MIA: Encyclopedia of Marxism: Glossary of Terms
The precursor of economics was political economy; economic science shed the name of political economy following the formulation independently by several different economists of the “marginal theory of utility” around 1871. Whereas political economy had dealt with value – the substrate underlying price, following the advice of the dominant positivist philosophy of the times, the economists eschewed the study of value in favour of the phenomena of price. The successful application of the mathematical methods of calculus to the new science led to its immediate adoption into the domain of natural science.
The marginalist application of mathematics to the decisions made by individuals rested on the concept of people weighing up the cost benefits of incremental changes in price of working hours.
Following the Wall Street Crash in October 1929 and the Great Depression, John Maynard Keynes’ critique of the marginalists, particularly in respect to the validity of the concept of marginal utility with respect to the determination of wages and the exclusion of government spending from the calculation of demand, Keynesian economics became the new dogma.
Keynesianism represented a partial retreat from the market-fundamentalist pseudo-science which has plunged the world into the horrors of war and depression.
Following the collapse of the Bretton Woods arrangements in 1968-73, Milton Friedman’s Monetarism became the fashion of the day, emphasising monetary as opposed to fiscal methods of macro-economic regulation. Friedman rejected the relevance of all economic models in the application of mathematics to social action. Reality had to be brought to heel by the firm and ruthless manipulation of the monetary levers.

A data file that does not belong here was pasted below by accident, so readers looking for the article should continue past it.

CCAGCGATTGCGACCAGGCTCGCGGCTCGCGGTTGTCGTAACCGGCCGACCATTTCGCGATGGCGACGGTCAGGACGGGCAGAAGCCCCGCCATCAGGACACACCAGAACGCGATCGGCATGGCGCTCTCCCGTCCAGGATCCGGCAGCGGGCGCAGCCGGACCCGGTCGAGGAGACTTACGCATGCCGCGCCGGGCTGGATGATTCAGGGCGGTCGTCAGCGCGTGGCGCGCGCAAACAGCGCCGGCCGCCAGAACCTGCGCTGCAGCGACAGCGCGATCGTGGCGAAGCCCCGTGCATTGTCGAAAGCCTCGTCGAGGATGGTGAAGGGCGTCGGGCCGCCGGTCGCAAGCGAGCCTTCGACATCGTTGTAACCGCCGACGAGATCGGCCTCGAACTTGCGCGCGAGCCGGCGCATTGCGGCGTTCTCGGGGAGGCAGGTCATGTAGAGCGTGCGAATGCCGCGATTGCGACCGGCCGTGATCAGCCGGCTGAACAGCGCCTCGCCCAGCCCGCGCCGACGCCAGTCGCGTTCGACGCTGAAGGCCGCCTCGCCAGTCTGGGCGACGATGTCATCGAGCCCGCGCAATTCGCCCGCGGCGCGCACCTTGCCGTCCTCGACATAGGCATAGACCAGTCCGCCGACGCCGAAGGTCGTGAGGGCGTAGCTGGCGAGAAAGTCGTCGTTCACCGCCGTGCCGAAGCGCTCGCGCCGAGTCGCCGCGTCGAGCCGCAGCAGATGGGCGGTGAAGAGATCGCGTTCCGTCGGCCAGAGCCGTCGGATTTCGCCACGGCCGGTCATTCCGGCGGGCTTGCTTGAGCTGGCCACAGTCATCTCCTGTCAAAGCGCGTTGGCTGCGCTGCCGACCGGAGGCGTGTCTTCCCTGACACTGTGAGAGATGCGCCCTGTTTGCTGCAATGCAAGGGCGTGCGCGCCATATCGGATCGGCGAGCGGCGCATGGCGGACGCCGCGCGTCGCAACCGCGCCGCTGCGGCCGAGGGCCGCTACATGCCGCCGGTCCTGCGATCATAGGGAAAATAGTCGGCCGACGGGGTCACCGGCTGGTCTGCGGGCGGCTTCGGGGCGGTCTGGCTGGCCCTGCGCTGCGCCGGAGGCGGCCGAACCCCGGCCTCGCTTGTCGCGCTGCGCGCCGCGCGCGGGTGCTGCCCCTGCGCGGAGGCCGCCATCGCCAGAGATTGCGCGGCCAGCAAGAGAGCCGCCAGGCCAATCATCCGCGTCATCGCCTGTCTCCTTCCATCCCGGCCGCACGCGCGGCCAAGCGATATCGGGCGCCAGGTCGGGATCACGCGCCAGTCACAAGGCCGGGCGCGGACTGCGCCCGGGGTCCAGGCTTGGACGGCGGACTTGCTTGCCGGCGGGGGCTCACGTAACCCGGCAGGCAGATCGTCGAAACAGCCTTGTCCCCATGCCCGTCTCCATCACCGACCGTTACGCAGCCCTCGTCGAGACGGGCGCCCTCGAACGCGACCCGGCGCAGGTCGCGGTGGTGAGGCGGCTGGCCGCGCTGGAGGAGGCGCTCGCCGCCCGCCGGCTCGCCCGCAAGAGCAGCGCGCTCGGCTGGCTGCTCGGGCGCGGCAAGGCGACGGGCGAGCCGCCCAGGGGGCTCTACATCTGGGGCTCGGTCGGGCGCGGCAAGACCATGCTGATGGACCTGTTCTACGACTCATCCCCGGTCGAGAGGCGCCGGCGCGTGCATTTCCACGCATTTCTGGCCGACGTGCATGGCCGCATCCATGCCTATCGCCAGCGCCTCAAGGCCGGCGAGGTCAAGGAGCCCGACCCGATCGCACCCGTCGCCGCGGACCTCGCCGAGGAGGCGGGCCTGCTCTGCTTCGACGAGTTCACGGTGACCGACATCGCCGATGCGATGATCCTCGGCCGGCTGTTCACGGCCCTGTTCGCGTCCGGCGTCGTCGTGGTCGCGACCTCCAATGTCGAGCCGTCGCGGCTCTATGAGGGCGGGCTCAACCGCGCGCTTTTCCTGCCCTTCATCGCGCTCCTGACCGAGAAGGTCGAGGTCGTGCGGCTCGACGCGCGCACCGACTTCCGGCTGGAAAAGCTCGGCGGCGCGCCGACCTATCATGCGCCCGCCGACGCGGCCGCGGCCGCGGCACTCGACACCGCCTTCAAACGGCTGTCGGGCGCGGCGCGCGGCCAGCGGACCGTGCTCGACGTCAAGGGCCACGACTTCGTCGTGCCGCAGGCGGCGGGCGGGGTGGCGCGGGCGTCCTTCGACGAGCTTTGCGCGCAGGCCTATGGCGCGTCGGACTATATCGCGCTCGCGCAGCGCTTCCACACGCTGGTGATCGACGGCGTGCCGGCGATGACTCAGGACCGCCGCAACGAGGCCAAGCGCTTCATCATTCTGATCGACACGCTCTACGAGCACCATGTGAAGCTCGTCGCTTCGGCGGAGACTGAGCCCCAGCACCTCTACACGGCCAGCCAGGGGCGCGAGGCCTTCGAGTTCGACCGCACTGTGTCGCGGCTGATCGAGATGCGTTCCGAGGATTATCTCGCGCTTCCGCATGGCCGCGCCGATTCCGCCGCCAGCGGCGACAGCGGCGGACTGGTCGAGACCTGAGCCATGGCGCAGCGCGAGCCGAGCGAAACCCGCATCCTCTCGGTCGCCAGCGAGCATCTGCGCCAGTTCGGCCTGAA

By the mid-1980s, Monetarism was too blunt an instrument to deliver the goods and economists turned away from macroeconomics to microeconomics to get a grip on the processes unleashed by the growing complexity of modern social life. For here, the Chicago School which adopted the name of “political economy” returned by constructing a macroeconomic theory on the basis of models of microeconomic behaviour drawing on information systems theory, complexity and structural linguistics. The new school models the economy as millions of tiny computers with finite memory sending email messages to one another.
Like any branch of natural science, economics defends its borders and is careful not to step beyond them. Any active, however useful and however well it may meet human needs is “outside” the domain of their science if it is not delivered in the form of tradeable goods and services. Goodbye nations who are minor players in world trade; goodbye the environment.
All of these schools share some things in common: each of them express the alienated consciousness of their times, rendered as the human powers of material objects: the fetishism of commodities.
The result is a natural (i.e. non-human) science of human life.